The rail line, which is almost unimaginable today considering the blockade and permit regime, ran for just under a year — until the outbreak of the 1973 Yom Kippur War.
It’s been nearly 45 years since you could hop on a train in Gaza City and ride all the way to Tel Aviv, a situation that is almost unimaginable considering the blockade and severe restrictions on movement enforced by Israel today. The rail line, which ran for just under a year, was operated mostly for Palestinian laborers coming to work in the central Israeli city.
The following photos, from the archives of the Israeli Government Press Office, were taken on November 1, 1972, the first morning the train brought Palestinians from Gaza to Tel Aviv.
According to a 2014 article on Hebrew-language news site Mako, the rail service was discontinued just under a year later at the outbreak of the October 1973 Yom Kippur War. Israeli authorities were considering closing it far earlier, however, due to very few Palestinians using it — starting even on the first day.
In its November 2, 1972 article about the launch of the train a day earlier, the Davar newspaper reported that a mere 25 passengers rode the 1,000-person capacity train that morning — partly, the reporter suggested, because nobody knew about it and also because the station, at Medina Square in Gaza City, was full of Israeli soldiers.
“It turns out that the workers getting onto buses at the Egged station across from the train station didn’t know about the train, and perhaps some of them feared riding the train due to the crowd of soldiers at the station,” Davar reported. “O.C. Central Command Rehavam Ze’evi suggested that army personnel clear out from the station, in order to give it a more civilian appearance.”
(It’s ironic, in the darkest possible way, that Ze’evi was reported encouraging Palestinians to get on a train into Israel. Aside from being assassinated, he is best known for advocating the forced population transfer — read: ethnic cleansing — of Palestinians out of the West Bank and Gaza.)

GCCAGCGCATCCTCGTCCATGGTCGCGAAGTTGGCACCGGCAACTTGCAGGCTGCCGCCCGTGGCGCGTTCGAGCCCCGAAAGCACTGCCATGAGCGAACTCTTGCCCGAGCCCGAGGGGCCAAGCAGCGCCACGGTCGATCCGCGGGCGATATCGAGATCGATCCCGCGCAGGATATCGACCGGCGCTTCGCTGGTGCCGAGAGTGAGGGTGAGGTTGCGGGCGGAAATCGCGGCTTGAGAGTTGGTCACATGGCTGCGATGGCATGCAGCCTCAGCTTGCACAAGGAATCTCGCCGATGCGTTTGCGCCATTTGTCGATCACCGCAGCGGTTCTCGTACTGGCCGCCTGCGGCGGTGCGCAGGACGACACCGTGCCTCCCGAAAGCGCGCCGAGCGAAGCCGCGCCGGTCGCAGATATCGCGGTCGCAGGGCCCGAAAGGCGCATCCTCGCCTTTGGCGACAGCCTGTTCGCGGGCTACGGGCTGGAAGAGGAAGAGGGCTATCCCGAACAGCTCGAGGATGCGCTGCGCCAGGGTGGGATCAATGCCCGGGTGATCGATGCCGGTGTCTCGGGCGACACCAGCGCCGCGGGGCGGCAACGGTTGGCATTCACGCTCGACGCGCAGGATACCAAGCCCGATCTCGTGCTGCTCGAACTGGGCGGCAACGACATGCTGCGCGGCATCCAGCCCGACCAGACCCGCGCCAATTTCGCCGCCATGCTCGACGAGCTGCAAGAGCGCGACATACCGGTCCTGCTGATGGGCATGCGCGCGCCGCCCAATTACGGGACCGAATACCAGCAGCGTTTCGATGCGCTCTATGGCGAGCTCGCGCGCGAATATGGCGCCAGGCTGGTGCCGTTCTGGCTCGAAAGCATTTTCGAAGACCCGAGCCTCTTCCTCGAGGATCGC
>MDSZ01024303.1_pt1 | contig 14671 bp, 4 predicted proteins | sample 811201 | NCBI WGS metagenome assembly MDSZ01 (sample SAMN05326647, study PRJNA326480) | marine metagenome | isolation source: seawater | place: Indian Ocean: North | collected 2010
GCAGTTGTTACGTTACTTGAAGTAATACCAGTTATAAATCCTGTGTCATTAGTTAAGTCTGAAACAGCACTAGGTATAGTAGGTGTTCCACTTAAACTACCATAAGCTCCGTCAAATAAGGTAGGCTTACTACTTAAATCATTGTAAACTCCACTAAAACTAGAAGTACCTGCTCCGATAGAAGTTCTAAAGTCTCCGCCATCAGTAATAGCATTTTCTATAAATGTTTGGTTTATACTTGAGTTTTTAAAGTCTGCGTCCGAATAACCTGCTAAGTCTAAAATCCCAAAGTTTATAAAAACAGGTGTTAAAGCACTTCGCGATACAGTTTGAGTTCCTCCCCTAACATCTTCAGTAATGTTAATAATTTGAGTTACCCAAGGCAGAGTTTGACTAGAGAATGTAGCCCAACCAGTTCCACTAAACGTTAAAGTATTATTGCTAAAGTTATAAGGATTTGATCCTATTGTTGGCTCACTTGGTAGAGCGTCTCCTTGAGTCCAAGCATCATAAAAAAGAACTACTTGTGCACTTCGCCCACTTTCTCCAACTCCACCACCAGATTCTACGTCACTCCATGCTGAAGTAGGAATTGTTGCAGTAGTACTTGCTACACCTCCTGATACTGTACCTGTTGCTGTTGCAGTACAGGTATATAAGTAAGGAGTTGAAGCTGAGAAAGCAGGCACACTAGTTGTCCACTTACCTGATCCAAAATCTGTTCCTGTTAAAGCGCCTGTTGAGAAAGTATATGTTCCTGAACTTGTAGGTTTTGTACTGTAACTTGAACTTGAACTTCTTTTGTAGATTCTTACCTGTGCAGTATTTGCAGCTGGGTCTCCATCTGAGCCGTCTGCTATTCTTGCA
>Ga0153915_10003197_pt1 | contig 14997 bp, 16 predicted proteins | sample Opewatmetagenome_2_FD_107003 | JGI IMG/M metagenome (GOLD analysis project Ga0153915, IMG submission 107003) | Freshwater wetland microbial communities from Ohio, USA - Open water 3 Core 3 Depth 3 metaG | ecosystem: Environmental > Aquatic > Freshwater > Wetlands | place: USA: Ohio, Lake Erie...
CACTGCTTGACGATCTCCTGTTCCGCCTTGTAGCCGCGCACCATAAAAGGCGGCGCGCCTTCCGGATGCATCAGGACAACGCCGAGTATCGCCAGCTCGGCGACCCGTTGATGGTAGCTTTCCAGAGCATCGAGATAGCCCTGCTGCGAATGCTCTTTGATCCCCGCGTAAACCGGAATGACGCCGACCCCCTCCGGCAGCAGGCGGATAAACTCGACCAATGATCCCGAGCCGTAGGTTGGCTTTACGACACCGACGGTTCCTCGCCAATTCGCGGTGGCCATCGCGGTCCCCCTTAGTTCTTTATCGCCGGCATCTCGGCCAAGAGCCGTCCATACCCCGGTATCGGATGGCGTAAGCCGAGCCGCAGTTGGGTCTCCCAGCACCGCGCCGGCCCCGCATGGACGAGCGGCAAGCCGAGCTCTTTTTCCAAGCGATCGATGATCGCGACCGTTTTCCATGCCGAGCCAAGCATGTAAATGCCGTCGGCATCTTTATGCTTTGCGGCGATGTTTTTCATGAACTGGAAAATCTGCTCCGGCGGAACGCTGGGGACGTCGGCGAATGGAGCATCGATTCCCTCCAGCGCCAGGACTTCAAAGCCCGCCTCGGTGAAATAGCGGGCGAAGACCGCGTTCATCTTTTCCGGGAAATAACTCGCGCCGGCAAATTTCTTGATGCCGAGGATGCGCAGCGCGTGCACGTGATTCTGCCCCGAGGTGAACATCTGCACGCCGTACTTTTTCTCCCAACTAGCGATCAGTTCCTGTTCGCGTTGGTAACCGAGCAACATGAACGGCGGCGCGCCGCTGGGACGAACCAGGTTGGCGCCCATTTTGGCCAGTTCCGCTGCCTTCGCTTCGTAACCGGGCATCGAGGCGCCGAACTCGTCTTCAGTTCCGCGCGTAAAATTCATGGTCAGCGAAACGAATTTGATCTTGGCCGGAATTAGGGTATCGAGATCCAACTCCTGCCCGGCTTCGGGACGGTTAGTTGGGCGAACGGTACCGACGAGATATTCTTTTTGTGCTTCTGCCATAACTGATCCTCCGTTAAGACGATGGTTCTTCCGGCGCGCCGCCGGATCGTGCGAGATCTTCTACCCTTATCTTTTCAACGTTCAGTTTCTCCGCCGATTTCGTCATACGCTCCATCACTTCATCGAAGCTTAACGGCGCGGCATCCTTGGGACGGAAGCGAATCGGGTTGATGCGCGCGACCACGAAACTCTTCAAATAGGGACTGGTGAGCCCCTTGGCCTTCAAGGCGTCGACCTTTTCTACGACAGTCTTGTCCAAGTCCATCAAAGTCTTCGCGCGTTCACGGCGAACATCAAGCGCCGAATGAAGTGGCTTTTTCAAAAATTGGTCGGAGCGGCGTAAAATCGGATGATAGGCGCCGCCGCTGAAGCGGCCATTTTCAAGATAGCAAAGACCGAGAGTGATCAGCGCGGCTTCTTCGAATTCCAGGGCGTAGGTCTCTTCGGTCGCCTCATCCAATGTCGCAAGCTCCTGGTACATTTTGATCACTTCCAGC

The train was supposed to run for a few months as a trial, after which its viability and future would be re-evaluated. It didn’t go well.
On February 26, 1973, Davar reported: “The military government in Gaza and North Sinai informed Transportation Minister Shimon Peres that it is ending its support for the rail line between Gaza and Tel Aviv due to large losses in operating the train, because of the small number of passengers in the first two months of its operation.”
Only 200 passengers were riding the train each day, according to the report.
Shortly after the 1967 war, in which Israel occupied Gaza, along with the Sinai, West Bank, East Jerusalem and Golan Heights, Palestinians were allowed to travel freely into Israel, although they were not allowed to stay the night.
Beginning in 1989, at the outbreak of the First Intifada, Israel started putting more severe restrictions on Palestinian movement once again. Today, it is almost impossible for most Palestinians to leave the Strip: Israel gives exit permits only to small numbers of Gazans, and the border with Egypt is rarely open. In the West Bank today, the Israeli army subjects Palestinians to a complex and often Kafka-esque permit regime that restricts their movement not only in and out of the West Bank, but in some cases within it as well.